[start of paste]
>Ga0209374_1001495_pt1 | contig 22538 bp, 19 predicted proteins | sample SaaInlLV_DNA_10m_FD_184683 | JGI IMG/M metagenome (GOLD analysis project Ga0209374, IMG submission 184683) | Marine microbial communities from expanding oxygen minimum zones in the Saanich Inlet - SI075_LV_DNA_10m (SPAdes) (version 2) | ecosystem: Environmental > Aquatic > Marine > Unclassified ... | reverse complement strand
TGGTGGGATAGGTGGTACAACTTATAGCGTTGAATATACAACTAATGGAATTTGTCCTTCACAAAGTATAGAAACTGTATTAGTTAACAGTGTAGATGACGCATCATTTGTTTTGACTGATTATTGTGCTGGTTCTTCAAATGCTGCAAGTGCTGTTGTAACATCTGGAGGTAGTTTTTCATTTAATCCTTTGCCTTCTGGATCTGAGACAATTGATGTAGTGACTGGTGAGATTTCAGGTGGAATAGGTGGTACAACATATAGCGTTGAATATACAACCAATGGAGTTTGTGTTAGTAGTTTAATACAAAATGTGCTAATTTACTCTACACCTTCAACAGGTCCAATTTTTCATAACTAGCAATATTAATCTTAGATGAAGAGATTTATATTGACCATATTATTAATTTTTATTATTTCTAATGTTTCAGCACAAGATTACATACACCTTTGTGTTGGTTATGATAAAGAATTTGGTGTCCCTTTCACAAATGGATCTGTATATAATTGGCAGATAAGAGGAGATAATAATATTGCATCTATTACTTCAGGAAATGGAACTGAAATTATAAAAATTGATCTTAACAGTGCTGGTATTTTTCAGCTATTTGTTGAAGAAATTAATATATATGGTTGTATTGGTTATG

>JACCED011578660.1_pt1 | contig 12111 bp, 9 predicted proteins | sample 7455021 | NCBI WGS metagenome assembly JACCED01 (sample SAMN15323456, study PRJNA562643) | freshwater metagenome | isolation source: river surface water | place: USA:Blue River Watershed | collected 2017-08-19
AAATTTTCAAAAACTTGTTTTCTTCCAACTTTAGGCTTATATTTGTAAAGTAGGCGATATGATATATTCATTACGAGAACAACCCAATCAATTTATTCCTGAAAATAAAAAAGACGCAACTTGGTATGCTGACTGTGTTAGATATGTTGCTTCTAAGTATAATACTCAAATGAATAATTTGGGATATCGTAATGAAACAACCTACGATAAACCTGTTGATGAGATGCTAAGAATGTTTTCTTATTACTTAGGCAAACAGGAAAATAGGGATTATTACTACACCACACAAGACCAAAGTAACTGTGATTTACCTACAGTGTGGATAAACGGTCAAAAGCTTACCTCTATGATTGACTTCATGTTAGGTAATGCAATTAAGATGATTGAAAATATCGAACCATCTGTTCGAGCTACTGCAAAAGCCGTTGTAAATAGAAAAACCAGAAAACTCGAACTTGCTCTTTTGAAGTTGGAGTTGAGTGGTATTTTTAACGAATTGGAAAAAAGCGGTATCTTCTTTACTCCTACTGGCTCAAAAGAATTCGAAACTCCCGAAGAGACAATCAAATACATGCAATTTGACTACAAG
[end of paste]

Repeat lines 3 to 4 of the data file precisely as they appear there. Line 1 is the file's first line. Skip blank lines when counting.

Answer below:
>JACCED011578660.1_pt1 | contig 12111 bp, 9 predicted proteins | sample 7455021 | NCBI WGS metagenome assembly JACCED01 (sample SAMN15323456, study PRJNA562643) | freshwater metagenome | isolation source: river surface water | place: USA:Blue River Watershed | collected 2017-08-19
AAATTTTCAAAAACTTGTTTTCTTCCAACTTTAGGCTTATATTTGTAAAGTAGGCGATATGATATATTCATTACGAGAACAACCCAATCAATTTATTCCTGAAAATAAAAAAGACGCAACTTGGTATGCTGACTGTGTTAGATATGTTGCTTCTAAGTATAATACTCAAATGAATAATTTGGGATATCGTAATGAAACAACCTACGATAAACCTGTTGATGAGATGCTAAGAATGTTTTCTTATTACTTAGGCAAACAGGAAAATAGGGATTATTACTACACCACACAAGACCAAAGTAACTGTGATTTACCTACAGTGTGGATAAACGGTCAAAAGCTTACCTCTATGATTGACTTCATGTTAGGTAATGCAATTAAGATGATTGAAAATATCGAACCATCTGTTCGAGCTACTGCAAAAGCCGTTGTAAATAGAAAAACCAGAAAACTCGAACTTGCTCTTTTGAAGTTGGAGTTGAGTGGTATTTTTAACGAATTGGAAAAAAGCGGTATCTTCTTTACTCCTACTGGCTCAAAAGAATTCGAAACTCCCGAAGAGACAATCAAATACATGCAATTTGACTACAAG